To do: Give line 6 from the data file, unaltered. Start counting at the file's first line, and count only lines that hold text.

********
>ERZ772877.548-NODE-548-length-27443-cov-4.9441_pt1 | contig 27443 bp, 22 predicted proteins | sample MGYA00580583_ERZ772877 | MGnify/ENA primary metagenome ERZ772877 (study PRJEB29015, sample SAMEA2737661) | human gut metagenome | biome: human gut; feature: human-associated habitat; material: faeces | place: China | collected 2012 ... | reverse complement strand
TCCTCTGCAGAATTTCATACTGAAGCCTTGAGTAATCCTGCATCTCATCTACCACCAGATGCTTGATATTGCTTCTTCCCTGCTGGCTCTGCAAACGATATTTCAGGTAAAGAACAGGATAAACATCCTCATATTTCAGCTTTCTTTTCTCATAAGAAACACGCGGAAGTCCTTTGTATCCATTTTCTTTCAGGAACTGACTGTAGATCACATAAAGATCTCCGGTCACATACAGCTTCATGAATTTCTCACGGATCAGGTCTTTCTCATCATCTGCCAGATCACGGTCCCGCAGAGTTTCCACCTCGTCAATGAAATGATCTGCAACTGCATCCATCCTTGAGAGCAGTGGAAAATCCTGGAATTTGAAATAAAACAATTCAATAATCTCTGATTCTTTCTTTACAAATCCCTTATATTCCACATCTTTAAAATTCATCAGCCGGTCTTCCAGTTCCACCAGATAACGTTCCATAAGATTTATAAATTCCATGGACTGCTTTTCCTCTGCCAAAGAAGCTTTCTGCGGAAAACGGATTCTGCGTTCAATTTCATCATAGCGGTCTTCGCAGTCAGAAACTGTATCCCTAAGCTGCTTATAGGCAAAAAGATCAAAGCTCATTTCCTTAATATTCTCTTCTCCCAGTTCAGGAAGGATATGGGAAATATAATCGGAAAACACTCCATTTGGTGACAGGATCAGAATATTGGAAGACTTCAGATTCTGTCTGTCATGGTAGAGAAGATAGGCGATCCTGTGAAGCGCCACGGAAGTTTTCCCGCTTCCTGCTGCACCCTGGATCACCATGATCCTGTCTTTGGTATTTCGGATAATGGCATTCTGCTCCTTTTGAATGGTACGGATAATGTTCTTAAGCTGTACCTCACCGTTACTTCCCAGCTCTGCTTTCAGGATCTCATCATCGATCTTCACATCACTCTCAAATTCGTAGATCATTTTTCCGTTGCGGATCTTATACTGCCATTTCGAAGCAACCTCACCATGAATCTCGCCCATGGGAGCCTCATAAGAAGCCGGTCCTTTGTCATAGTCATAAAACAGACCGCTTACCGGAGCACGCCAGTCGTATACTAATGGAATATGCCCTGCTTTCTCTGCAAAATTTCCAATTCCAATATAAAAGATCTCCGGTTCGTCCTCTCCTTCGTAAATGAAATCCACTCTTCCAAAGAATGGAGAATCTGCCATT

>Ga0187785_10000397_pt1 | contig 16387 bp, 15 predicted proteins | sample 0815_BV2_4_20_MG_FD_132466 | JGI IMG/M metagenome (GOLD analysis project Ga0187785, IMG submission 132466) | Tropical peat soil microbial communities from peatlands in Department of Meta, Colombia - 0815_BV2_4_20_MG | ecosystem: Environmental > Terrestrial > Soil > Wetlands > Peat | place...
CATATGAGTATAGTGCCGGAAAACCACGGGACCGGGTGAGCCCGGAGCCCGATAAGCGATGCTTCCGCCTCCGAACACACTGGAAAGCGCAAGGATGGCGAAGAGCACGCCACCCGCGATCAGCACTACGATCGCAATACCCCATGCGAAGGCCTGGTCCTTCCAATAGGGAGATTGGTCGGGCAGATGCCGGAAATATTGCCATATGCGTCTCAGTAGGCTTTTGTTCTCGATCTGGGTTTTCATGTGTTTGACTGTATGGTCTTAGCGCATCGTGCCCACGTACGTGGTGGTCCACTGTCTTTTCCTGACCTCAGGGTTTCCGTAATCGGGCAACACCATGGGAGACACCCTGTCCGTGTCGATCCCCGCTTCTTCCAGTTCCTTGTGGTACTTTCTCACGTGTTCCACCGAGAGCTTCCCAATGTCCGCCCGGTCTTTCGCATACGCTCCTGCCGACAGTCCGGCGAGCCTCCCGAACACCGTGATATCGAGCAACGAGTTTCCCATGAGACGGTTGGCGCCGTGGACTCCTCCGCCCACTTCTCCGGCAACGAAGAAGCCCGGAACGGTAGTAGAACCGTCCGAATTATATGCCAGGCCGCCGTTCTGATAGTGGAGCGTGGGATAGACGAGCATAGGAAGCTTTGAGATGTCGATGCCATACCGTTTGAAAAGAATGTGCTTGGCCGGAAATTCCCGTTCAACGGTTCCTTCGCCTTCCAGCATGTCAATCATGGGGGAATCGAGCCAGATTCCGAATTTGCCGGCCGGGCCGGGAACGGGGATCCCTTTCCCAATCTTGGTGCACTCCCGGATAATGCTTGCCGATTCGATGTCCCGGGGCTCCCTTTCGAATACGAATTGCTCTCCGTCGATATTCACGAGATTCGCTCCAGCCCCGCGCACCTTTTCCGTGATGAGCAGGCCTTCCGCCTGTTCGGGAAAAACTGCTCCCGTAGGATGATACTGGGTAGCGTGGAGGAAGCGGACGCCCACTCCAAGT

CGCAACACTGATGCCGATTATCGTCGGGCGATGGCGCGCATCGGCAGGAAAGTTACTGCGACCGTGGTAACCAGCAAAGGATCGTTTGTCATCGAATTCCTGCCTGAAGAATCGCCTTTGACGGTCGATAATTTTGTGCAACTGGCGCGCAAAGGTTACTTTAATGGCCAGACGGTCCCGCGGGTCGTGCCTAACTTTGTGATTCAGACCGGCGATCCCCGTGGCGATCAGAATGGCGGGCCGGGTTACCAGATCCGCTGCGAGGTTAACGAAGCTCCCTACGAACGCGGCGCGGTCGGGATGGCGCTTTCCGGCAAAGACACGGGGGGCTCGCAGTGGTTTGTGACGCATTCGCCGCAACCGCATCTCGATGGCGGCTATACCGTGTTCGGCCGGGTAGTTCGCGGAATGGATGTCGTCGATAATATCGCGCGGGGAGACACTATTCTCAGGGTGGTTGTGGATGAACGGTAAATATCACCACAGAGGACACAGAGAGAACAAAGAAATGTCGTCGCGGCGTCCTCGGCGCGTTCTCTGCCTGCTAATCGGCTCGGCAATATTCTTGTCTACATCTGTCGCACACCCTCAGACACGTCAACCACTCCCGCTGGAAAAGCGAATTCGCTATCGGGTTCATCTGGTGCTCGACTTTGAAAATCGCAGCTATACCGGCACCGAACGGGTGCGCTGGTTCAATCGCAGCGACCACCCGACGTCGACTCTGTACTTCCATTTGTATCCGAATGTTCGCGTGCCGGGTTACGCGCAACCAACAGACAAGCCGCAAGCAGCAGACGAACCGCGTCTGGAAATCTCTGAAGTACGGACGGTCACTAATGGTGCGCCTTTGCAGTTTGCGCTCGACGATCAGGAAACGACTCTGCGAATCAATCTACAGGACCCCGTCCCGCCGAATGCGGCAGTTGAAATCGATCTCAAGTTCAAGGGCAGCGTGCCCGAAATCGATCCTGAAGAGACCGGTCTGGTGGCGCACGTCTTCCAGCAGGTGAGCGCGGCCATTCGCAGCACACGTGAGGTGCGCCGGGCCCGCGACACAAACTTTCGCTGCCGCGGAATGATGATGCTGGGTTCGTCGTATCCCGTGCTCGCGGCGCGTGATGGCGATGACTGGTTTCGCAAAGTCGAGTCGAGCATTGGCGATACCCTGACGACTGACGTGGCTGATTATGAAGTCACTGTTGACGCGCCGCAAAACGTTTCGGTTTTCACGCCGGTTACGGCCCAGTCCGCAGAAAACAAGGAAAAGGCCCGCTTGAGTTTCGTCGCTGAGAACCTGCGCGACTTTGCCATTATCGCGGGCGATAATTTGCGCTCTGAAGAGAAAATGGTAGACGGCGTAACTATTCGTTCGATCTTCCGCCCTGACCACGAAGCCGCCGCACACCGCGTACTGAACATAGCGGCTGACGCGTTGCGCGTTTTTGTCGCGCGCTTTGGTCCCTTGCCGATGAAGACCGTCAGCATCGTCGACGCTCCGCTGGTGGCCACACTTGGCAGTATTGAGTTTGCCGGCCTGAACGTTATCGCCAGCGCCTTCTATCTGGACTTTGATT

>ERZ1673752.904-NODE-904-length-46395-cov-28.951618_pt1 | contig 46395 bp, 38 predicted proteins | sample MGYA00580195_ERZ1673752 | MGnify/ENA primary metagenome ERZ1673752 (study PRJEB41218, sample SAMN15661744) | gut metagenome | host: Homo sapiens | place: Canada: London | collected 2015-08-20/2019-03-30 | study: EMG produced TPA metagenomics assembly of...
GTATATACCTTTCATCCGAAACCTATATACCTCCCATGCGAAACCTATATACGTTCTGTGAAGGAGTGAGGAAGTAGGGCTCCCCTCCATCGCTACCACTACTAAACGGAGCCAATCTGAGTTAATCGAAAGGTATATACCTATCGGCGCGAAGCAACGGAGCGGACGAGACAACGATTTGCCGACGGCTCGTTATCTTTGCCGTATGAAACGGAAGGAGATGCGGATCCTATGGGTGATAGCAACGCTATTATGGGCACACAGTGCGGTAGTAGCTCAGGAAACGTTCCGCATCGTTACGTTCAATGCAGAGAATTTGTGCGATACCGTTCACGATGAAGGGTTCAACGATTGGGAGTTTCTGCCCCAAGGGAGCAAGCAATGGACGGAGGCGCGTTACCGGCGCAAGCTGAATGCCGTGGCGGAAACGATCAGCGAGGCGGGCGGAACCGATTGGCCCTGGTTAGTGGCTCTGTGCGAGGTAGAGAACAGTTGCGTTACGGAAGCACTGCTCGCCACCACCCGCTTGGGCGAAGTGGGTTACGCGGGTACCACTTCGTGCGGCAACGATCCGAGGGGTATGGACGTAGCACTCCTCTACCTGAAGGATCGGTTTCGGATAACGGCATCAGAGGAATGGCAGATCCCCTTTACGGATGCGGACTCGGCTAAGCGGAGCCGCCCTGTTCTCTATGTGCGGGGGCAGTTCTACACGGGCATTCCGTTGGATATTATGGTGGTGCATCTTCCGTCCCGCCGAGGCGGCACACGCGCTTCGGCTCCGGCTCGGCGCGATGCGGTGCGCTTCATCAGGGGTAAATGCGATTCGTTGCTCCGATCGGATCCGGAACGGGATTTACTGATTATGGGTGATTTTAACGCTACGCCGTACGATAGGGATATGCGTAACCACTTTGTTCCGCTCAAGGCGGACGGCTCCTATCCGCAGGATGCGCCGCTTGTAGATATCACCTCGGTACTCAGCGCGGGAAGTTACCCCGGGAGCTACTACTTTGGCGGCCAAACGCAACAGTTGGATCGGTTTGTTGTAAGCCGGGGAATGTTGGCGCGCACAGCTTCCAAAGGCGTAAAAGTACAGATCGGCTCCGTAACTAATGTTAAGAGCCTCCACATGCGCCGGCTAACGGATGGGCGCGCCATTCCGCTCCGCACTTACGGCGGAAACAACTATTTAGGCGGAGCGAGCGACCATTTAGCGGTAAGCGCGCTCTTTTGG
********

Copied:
>ERZ1673752.904-NODE-904-length-46395-cov-28.951618_pt1 | contig 46395 bp, 38 predicted proteins | sample MGYA00580195_ERZ1673752 | MGnify/ENA primary metagenome ERZ1673752 (study PRJEB41218, sample SAMN15661744) | gut metagenome | host: Homo sapiens | place: Canada: London | collected 2015-08-20/2019-03-30 | study: EMG produced TPA metagenomics assembly of...